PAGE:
The directorial debut by writing and directing team Hugues and Sandra Martin is a nifty, little atmospheric thriller that while not wholly original, is a solid first outing from a team that will be one to watch.
Set in the midst of the war between France and Algeria, the film drops us in with an elite French paratroop unit who have been dispatched into the desert to find a military plane that has crash landed. The group is your standard ragtag bunch with a variety of character types including the grizzled veteran, the cowardly nerd, and the hotshot sniper. The soldiers finally find the plane, but the crew is dead and all that’s left behind is a mysterious, locked, Top Secret metal case. Before they have time to think about what to do next, they come under fire from Algerian rebels. While they retreat and eventually take refuge and hide in the midst of a sandstorm, the soldiers are determined to find out where the rebels have been hiding as intelligence reports suggested the area was safe. Marching on, they eventually stumble across a mysterious, fortified village in the middle of the desert and from there things get eerie.
Though the framework of the story is familiar and the characters stock, the Martin team imbue the proceedings with just enough mystery to keep things interesting. To really say much more about what the soldiers encounter and what happens as a result would spoil the film, but the script touches up on the madness of war in a way that feels organic. And while that metal case for much of the film is Macguffin, it slowly becomes a focal point around which the action takes place and the final reveal as to what is contained within is surprising and satisfying, adding another intriguing layer to a film that refuses to fold easily to genre conventions. [B]
“A Screaming Man” (“Un homme qui crie”)
A film we missed at Cannes, though we heard good things about it on the Croisette (and it ended up taking home the Jury Prize), we finally got a chance to catch up with the latest from Chadian director Mahamat-Saleh Haroun and unlike the title implies, it’s a quiet, heartbreaking tale about self-preservation and the difficulty in holding on to your sanity as the world around you spins out of control.
Adam (Youssouf Djaoro), better known as Champion, is a former Olympian and current pool attendant and a luxury hotel in Chad. He’s held the job for over a decade, and it’s one that defines his life and makes him proud. Unfortunately, in a round of cutbacks, the hotel downsizes his position leaving his son, also a pool attendant, as the lone person with the job. Adam is resentful and hurt at losing his job, and is out of sorts with his new position manning the front gate of the hotel. But that is not the only problem he faces. Daily news reports indicate that rebels are drawing closer to the city, yet Adam remains fixated on his work, even as staff and customers begin to stay away fearing the outbreak of a civil war. So concerned with maintaining the position he has held for so long, Adam soon makes a drastic choice that will change his life and that of his family forever.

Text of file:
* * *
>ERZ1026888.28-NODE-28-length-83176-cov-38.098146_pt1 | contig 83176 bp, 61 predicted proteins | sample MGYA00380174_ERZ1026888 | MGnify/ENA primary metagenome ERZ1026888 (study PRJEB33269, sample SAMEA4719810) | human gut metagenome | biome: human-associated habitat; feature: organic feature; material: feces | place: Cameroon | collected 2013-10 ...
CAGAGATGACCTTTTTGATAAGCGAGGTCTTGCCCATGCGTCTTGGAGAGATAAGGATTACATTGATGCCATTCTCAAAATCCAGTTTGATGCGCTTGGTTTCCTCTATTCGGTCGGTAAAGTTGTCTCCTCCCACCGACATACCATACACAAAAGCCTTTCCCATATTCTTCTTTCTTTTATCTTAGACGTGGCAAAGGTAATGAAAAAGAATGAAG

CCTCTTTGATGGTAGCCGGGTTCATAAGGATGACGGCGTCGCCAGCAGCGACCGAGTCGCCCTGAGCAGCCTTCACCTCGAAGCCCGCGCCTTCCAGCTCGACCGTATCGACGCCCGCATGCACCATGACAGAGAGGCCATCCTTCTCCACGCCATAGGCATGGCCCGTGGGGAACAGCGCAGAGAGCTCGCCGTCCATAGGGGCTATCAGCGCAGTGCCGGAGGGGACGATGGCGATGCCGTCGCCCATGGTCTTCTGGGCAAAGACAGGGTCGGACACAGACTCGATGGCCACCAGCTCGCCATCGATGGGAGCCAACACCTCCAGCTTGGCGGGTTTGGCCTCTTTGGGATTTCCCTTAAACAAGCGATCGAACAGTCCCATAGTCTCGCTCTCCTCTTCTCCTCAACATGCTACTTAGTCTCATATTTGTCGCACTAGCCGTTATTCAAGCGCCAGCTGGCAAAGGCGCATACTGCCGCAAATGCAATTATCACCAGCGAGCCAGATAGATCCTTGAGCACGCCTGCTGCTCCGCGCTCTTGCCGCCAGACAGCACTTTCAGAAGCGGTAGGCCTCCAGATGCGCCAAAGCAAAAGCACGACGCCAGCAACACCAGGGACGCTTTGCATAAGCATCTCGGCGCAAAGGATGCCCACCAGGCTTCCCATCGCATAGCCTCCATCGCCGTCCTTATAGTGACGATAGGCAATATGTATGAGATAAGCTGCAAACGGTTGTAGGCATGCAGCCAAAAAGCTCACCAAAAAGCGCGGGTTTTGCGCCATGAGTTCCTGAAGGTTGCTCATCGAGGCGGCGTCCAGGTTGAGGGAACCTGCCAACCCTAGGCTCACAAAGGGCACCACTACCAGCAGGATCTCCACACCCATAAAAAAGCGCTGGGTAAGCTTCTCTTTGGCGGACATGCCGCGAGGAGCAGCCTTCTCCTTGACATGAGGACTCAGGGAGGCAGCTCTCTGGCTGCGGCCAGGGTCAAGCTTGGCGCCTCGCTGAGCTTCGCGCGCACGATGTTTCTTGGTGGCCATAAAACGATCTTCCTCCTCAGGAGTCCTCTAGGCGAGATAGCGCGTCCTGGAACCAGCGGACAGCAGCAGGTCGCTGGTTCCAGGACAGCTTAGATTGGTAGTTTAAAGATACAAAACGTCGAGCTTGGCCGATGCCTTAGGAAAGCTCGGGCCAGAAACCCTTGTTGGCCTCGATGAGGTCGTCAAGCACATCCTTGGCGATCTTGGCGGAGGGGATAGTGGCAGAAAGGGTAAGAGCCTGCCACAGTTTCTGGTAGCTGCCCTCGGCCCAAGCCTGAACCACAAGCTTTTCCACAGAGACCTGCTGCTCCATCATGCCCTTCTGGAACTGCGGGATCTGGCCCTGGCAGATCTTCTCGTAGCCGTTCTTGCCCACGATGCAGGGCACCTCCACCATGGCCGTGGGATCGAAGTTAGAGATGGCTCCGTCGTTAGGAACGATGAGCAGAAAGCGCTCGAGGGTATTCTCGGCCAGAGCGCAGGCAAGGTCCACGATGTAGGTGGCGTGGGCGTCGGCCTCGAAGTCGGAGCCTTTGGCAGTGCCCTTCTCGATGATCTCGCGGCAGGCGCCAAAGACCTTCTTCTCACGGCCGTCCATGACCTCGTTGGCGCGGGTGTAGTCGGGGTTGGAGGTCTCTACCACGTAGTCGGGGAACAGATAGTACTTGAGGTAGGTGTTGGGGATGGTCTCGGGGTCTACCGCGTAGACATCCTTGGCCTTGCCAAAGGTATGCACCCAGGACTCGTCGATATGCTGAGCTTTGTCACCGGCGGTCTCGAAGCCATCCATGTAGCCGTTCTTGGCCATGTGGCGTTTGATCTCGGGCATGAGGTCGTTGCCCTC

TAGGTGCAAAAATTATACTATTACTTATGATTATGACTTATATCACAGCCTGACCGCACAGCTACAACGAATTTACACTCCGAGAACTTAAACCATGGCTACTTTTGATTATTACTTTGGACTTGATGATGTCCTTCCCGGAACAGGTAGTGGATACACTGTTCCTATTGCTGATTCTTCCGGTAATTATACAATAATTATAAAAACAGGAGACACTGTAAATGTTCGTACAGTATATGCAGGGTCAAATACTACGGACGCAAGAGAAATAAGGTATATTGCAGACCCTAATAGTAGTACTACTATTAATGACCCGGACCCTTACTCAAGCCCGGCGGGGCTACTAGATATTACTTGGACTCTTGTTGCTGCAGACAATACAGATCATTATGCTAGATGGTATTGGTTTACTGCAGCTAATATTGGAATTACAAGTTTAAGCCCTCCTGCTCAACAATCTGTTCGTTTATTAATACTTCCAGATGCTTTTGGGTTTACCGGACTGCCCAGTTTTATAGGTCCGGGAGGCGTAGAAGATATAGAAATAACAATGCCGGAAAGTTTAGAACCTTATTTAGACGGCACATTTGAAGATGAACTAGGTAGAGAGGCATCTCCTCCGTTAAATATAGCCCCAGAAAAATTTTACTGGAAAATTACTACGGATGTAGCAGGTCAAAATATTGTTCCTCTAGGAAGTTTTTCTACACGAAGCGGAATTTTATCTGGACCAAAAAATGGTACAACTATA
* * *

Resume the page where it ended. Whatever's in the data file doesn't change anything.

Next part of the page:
Haroun’s film is a quietly observed one and Djaoro’s performance is a wonder. Completely internalized the title is a bit of wink because as guilt that weighs on Adam begins to build, the more fierce and deafening his silence becomes. “A Screaming Man” is a finely honed film, one that commands your attention right to its tragic end. But don’t be mistaken, it is not a political film but instead a meditation on the staggering cost on the individual as a nation slowly frays at the edges. [B]
“All That Glitters” (“Tout ce qui brille”)
This is the kind of film that makes Cinemania so intriguing; a mainstream French film that turns out to be a pleasant, unexpected delight.
Written and directed by Hervé Mimran and Géraldine Nakache, “All That Glitters” is the rare female-led comedy that works. To be fair though, the premise doesn’t reinvent the wheel. The film follows Lila (Leïla Bekhti) and Ely (Géraldine Nakache), just out of teenagehood young women and best friends who still live at home, but have aspirations for the good life (hence the title). Obsessed with appearing outwardly mobile, they scrimp and save for expensive shoes, hit the hottest clubs where they score free drinks and at the end of the night, they asked to get dropped off in more fashionable neighborhoods lest their more modest roots dare come to the fore. Naturally, the game becomes as exhausting and begins to take a toll on each girl emotionally, and eventually, causes a fracture in their relationship.
Again, none of this is really new, but thanks to spirited performances by Bekhti and Nakache and really well-utilized songs largely by The Streets, you can’t help but root for these girls in a film both tender and funny. Extra points to some solid supporting turns as well particularly by French Anne Heche lookalike Audrey Lamy as the temperamental Carole and Daniel Cohen as Ely’s sensitive father.
While so many American female-led comedies seem to position finding a man as the resolution to all of life’s woes, how refreshing it is to watch a film where the message is that pursuit of all the good things in life can’t be done until you find yourself first. [B]